All Hail the Mighty MCP: Walker & Jones talk "Tron"

Thu, February 23rd, 2006 at 12:00am PST

Comic Books
Justin Jordan, Guest Contributor

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If you're of a certain age, you probably have some vivid memories of "Tron," the mid-eighties cult classic featuring fairly psychedelic effects and perhaps the only use of jai alai (well, computer jai alai, anyway) as a plot point in a mainstream movie.

Well, most of us remember the arcade game that came out with the movie a bit better than the movie itself, but the movie, about a man who finds himself inside a computer fighting against an evil mainframe, has been making a comeback on DVD.

"Tron" recently resurfaced as the "Tron" 2.0 video game available for X-Box and PC to unexpected success, and now the "Tron" universe is coming to comics in a new six-issue mini-series from SLG Publishing called "Tron: Ghost In The Machine." We sat down with Landry Walker and Eric Jones, the writers of the new series, to talk about the book, themselves and, as in any proper interview, handlebar mustaches.

CBR: So, how did you guys get into comics in the first place?

Landy Walker: I'd like to say that it was out of a desperate passion for storytelling, or that I studied long and hard with various wise, international masters of the craft. But in truth, it was something to do that did not require either a college degree or even a high school diploma. I had a lot of friends that were artists, and they all talked about drawing comics. So I figured I should try working with them as a writer. Since this point, I've written hundreds and hundreds of pages of comics that Jones has drawn or co-written. "Filthy Habits," "X-Ray Comics," "Little Gloomy," "Kid Gravity," "The Super Scary Monster Show" and "Zombie O Rama." We spent two years working on a comic strip for a major California music magazine. We've worked on "Kim Possible," "Dave the Barbarian," Tony Hawk comics, Will Smith Comics... And about a dozen projects that no one has seen. "Rise of the Dead," "Pocket Hoes," "Chrono-Nauts," "Waffleopolis." Blah blah blah....

Eric Jones: We've been doing comics together since the early '90's - everything from children's comics to underground comics to comic strips. We've worked for tiny independent publishers and mega-corporations; we've self-published; we've edited anthologies; we've participated in comics collectives; we've worked in comics distribution; we've worked in comics retail; we've worked on creator-owned properties and licensed characters, too. You name it in the comics industry, we've done it at some point. Personally, I always had every intention of working in comics as an artist - ever since I was a kid - and never seriously worked toward any other career. So, it's a good thing I wound up drawing and writing comics or else I'd probably be living in a refrigerator box somewhere.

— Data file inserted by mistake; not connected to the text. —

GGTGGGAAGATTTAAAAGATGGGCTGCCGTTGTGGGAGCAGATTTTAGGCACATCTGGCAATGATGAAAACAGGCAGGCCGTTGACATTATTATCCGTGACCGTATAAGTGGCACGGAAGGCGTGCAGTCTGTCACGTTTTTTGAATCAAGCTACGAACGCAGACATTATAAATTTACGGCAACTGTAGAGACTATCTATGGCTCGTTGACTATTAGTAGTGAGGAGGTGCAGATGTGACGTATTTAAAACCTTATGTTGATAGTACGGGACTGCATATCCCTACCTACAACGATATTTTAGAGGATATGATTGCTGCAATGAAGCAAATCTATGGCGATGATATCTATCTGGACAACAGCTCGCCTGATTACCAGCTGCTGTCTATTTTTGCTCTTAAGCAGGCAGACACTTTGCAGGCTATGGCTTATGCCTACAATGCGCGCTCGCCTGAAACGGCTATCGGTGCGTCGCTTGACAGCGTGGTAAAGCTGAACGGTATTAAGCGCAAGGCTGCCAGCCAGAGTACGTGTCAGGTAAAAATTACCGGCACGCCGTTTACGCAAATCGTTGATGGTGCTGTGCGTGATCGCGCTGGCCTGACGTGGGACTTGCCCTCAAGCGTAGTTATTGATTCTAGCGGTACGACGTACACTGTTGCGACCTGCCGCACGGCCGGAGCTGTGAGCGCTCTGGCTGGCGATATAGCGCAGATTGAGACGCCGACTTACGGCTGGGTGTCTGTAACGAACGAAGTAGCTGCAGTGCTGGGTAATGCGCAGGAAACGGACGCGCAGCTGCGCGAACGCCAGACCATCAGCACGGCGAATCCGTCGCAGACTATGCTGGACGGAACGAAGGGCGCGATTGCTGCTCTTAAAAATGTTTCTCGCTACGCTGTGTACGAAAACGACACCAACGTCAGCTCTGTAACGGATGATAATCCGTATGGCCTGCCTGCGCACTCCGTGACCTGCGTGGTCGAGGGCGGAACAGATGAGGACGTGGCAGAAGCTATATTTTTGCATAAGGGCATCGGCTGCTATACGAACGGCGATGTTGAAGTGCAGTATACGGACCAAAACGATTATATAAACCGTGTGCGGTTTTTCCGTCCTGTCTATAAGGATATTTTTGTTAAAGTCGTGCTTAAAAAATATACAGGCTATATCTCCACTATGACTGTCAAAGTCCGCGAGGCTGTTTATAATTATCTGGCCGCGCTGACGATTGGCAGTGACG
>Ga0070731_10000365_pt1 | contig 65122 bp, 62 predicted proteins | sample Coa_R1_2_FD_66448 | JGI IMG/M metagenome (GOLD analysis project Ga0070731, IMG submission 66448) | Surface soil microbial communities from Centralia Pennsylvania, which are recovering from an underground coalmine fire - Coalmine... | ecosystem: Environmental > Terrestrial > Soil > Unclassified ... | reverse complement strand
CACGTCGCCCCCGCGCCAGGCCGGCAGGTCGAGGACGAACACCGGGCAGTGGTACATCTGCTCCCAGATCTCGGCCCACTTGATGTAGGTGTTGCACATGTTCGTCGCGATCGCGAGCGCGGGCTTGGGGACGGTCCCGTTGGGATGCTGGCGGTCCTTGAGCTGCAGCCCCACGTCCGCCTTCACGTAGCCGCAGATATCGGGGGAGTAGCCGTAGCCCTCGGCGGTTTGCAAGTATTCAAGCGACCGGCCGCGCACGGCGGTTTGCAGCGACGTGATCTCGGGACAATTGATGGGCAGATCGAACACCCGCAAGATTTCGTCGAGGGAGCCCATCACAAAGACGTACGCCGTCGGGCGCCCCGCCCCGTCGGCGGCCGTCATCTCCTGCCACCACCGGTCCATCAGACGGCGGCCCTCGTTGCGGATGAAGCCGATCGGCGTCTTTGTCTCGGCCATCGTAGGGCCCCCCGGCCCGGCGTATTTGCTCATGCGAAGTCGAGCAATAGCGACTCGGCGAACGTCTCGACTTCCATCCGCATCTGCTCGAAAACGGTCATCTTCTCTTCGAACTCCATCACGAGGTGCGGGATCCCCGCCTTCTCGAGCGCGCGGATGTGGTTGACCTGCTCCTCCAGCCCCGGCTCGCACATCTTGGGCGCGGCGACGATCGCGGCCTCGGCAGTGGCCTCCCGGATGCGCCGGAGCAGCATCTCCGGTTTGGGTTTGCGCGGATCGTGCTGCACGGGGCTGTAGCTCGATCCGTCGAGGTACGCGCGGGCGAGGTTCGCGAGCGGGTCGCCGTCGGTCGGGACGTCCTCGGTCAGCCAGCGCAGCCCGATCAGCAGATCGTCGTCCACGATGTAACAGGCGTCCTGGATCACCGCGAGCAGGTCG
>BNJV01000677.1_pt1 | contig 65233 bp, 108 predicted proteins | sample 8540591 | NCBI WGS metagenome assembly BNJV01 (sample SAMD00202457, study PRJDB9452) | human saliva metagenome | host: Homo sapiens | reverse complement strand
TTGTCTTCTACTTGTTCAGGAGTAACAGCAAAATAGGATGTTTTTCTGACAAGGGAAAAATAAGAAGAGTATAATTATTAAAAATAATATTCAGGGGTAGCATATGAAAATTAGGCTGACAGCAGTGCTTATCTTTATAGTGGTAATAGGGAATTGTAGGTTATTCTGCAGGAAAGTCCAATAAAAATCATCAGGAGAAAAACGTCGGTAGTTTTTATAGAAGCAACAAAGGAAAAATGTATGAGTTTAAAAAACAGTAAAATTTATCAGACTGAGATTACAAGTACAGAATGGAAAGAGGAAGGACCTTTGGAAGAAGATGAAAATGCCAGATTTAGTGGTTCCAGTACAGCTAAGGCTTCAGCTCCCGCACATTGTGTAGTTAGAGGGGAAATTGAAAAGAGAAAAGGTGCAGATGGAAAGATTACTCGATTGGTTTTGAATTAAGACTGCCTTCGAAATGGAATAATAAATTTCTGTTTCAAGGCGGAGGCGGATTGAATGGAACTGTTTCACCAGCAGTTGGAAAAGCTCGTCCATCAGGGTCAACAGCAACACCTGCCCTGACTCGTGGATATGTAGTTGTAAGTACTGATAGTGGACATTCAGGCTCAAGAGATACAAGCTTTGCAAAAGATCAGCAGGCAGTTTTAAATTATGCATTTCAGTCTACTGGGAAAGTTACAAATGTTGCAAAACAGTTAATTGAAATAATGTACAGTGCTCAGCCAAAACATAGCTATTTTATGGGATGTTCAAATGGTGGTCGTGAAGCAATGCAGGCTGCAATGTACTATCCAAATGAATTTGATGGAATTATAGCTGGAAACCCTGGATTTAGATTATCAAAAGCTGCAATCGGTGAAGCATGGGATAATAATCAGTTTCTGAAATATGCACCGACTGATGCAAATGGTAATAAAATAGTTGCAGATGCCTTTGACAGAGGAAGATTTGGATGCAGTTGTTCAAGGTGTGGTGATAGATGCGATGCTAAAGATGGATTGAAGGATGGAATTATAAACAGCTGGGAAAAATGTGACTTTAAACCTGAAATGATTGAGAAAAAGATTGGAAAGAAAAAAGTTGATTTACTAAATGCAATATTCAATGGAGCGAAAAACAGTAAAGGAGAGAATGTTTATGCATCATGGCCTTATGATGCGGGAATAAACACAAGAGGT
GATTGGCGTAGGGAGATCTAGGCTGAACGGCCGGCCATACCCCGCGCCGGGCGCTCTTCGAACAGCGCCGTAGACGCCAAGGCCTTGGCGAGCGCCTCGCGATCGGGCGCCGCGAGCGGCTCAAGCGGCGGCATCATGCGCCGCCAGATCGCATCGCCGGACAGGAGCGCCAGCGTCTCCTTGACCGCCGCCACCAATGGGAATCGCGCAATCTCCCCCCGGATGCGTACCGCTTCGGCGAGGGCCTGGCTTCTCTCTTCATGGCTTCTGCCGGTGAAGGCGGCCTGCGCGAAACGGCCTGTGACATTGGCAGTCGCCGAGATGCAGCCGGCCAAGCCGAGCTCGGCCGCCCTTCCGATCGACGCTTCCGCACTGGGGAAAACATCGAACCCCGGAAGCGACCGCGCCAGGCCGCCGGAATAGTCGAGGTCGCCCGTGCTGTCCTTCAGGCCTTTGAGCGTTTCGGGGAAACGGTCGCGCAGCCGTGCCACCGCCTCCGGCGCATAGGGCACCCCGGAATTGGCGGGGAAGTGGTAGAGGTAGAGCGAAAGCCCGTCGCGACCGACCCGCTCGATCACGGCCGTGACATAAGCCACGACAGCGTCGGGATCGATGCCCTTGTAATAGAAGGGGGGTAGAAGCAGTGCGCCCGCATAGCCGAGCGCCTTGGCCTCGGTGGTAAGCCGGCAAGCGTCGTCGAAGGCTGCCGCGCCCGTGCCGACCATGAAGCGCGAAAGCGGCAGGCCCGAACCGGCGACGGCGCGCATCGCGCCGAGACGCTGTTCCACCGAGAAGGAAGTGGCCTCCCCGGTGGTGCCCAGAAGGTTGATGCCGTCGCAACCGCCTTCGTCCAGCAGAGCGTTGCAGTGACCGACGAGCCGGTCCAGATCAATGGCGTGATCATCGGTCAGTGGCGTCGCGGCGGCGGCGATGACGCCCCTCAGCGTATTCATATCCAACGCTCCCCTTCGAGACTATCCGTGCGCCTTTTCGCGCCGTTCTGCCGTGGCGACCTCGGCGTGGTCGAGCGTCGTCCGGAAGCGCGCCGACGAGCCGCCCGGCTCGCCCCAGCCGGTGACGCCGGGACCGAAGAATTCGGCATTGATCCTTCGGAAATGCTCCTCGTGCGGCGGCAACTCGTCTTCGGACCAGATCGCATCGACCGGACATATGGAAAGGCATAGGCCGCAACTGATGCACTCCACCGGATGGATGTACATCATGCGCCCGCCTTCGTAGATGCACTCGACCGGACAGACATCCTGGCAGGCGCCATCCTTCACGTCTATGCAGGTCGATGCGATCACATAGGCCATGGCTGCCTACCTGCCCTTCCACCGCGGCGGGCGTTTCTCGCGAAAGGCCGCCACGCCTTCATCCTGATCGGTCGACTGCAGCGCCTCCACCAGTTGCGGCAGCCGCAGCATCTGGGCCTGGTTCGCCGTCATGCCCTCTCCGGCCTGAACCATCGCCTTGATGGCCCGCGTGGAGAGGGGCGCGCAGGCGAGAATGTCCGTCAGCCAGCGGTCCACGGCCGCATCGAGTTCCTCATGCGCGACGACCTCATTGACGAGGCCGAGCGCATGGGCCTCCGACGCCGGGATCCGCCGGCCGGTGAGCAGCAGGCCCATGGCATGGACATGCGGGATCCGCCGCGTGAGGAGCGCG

LW: Which implies that he is not currently living in a refrigerator box somewhere. Frankly, most comics creators we would be grateful for a nice warm cardboard box. Boxes protect you from the vicious scavenging dogs and rats.

EJ: Delicious rats…

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CBR: Mmmm..ratty goodness. So, tell us about "Tron: Ghost In The Machine."

LW: Subjective reality and the limitation of human perception. If a man is transformed into pure information, what does he really see? What does he really experience? And what happens to his mental state afterwards. On the surface, the book is an action story. With love and war and adventure and death. But again, it's really a book about the subjective reality and fractured identity, and as the story progresses, that will hopefully become clear.

EJ: It's about exploring the limits of the Tron universe. We've both been huge fans of the movie since childhood, and we've both dissected the film extensively. We both wanted to examine what effects the Tron experience would really have on a person, and what the experience would actually be like. Reality is subjective, and in "Tron," it's doubly so.

CBR: How closely does the book tie into the original movie?

LW: Not very and quite a bit at the same time.

EJ: I think fans of the movie will love it if they follow the story to its conclusion.

LW: And that's the trick. The story, as it will initially appear, is purposefully deceptive. Maybe.

EJ: Maybe not. It's difficult to say for certain.

CBR: Well, are those laser bike things in there at least? It wouldn't be "Tron" without them.

LW: Light Cycles. We really had no intention of including them, as they existed for a very specific purpose in the film. Kevin Flynn (Jeff Bridges) was forced to fight for his life on the game grid, and the light cycles were part of that challenge. We did not want to simply rehash the experience of the movie in comic form. This is a different story. However, at the urging of Dan Vado (SLG President and Chief) we found a manner to use the light cycles that works within the framework we have planned. Obviously, these vehicles hold an iconic value that cannot be ignored, but if we had not found a natural way to include them, they would have been left out. The last thing we want to do is include something just for the sake of including something.

EJ: Exactly. They'll be there, and I think they should be there for the sake of preserving the whole Tron "vibe,", but not at the expense of the story.